|dc.identifier.citation||Jacklyn G, Glasziou P, Macaskill P, Barratt A. Meta-analysis of breast cancer mortality benefit and overdiagnosis adjusted for adherence: improving information on the effects of attending screening mammography. Br J Cancer. 2016 May 24;114(11):1269-76. doi: 10.1038/bjc.2016.90||en_AU|
|dc.description.abstract||Background: Women require information about the impact of regularly attending screening mammography on breast cancer mortality and overdiagnosis to make informed decisions. To provide this information we aimed to meta-analyse randomised controlled trials adjusted for adherence to the trial protocol.
Methods: Nine screening mammography trials used in the Independent UK Breast Screening Report were selected. Extending an existing approach to adjust intention-to-treat (ITT) estimates for less than 100% adherence rates, we conducted a random-effects meta-analysis. This produced a combined deattenuated prevented fraction and a combined deattenuated percentage risk of overdiagnosis.
Results: In women aged 39–75 years invited to screen, the prevented fraction of breast cancer mortality at 13-year follow-up was 0.22 (95% CI 0.15–0.28) and it increased to 0.30 (95% CI 0.18–0.42) with deattenuation. In women aged 40–69 years invited to screen, the ITT percentage risk of overdiagnosis during the screening period was 19.0% (95% CI 15.2–22.7%), deattenuation increased this to 29.7% (95% CI 17.8–41.5%).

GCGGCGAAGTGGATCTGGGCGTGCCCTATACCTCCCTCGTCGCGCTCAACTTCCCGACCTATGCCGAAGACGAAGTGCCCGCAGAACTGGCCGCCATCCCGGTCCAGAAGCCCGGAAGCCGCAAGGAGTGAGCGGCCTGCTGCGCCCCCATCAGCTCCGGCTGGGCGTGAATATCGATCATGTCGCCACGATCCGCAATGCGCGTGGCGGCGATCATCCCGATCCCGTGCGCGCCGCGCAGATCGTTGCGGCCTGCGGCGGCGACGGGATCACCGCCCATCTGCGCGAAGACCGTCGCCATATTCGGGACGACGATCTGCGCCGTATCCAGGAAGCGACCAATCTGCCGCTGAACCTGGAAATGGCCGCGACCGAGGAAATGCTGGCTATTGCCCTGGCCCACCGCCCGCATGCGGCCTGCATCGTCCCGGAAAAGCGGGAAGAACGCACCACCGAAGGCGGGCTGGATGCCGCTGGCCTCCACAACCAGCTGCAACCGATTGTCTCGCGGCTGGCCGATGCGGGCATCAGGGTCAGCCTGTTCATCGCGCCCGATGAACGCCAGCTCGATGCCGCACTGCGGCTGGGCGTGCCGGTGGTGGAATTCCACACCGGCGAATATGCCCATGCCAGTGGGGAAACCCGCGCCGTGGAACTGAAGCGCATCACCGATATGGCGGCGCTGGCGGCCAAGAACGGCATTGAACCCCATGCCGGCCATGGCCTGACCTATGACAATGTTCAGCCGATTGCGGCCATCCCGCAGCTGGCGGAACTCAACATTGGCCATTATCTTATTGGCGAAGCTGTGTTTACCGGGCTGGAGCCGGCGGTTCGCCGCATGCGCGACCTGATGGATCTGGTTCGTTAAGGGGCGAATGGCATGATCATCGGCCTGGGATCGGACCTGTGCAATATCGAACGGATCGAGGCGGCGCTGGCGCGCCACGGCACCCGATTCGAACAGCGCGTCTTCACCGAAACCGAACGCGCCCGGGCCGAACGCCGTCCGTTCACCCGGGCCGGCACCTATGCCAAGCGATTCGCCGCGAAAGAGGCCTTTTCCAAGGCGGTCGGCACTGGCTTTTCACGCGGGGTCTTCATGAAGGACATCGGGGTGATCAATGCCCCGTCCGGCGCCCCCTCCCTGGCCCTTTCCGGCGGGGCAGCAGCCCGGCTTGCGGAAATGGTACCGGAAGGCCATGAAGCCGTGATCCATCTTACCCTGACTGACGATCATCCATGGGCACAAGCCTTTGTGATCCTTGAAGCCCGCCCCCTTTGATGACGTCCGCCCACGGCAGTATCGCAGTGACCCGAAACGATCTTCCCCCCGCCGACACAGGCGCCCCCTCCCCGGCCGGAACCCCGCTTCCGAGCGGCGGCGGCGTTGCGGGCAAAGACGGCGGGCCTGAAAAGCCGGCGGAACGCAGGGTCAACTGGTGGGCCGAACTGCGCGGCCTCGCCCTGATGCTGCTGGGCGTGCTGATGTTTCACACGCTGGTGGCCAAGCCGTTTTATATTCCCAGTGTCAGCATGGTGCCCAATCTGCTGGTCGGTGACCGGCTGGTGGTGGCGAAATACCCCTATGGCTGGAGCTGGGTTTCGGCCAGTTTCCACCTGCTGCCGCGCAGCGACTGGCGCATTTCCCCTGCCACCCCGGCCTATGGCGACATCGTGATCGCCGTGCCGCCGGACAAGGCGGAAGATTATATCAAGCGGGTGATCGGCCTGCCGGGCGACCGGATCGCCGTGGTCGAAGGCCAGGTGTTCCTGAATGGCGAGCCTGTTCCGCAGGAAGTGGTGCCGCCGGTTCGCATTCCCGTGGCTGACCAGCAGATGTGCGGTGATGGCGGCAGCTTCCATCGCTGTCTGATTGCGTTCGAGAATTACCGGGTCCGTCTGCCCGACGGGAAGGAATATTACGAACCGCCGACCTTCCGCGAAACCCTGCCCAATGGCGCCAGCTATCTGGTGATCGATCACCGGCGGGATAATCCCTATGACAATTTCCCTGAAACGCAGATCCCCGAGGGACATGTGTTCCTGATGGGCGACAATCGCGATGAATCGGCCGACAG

Conclusions: Adjustment for nonadherence increased the size of the mortality benefit and risk of overdiagnosis by up to 50%. These estimates are more appropriate when developing quantitative information to support individual decisions about attending screening mammography.||en_AU|
|dc.publisher||British Journal of Cancer||en_AU|
|dc.relation||NHMRC grant no. 1074626||en_AU|
|dc.title||Meta-analysis of breast cancer mortality benefit and overdiagnosis adjusted for adherence: improving information on the effects of attending screening mammography||en_AU|
|dc.subject.asrc||FoR::111799 - Public Health and Health Services not elsewhere classified||en_AU|
|dc.description.addcoll||Sydney School of Public Health||en_AU|
|Appears in Collections:||Research Papers and Publications. Public Health|